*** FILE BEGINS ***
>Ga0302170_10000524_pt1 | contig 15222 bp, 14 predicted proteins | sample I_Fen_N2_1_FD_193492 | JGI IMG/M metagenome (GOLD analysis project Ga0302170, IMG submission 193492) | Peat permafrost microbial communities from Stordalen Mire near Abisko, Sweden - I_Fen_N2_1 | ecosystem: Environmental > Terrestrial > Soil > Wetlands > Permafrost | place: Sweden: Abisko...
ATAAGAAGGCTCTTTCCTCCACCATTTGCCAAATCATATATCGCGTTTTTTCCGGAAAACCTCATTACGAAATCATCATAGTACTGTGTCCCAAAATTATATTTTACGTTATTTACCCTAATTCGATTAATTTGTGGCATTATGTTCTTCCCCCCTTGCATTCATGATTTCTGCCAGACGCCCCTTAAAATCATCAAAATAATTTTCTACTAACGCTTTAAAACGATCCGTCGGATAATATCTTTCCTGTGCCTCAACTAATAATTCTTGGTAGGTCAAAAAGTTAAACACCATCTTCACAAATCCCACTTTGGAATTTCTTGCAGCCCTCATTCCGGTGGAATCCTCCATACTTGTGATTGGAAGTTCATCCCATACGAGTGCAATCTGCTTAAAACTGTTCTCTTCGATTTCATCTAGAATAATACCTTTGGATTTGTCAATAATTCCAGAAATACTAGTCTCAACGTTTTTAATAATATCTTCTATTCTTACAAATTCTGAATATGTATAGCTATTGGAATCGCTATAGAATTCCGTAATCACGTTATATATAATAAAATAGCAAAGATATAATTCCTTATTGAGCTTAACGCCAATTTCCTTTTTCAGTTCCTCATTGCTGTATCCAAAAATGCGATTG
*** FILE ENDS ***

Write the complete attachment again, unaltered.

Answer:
>Ga0302170_10000524_pt1 | contig 15222 bp, 14 predicted proteins | sample I_Fen_N2_1_FD_193492 | JGI IMG/M metagenome (GOLD analysis project Ga0302170, IMG submission 193492) | Peat permafrost microbial communities from Stordalen Mire near Abisko, Sweden - I_Fen_N2_1 | ecosystem: Environmental > Terrestrial > Soil > Wetlands > Permafrost | place: Sweden: Abisko...
ATAAGAAGGCTCTTTCCTCCACCATTTGCCAAATCATATATCGCGTTTTTTCCGGAAAACCTCATTACGAAATCATCATAGTACTGTGTCCCAAAATTATATTTTACGTTATTTACCCTAATTCGATTAATTTGTGGCATTATGTTCTTCCCCCCTTGCATTCATGATTTCTGCCAGACGCCCCTTAAAATCATCAAAATAATTTTCTACTAACGCTTTAAAACGATCCGTCGGATAATATCTTTCCTGTGCCTCAACTAATAATTCTTGGTAGGTCAAAAAGTTAAACACCATCTTCACAAATCCCACTTTGGAATTTCTTGCAGCCCTCATTCCGGTGGAATCCTCCATACTTGTGATTGGAAGTTCATCCCATACGAGTGCAATCTGCTTAAAACTGTTCTCTTCGATTTCATCTAGAATAATACCTTTGGATTTGTCAATAATTCCAGAAATACTAGTCTCAACGTTTTTAATAATATCTTCTATTCTTACAAATTCTGAATATGTATAGCTATTGGAATCGCTATAGAATTCCGTAATCACGTTATATATAATAAAATAGCAAAGATATAATTCCTTATTGAGCTTAACGCCAATTTCCTTTTTCAGTTCCTCATTGCTGTATCCAAAAATGCGATTG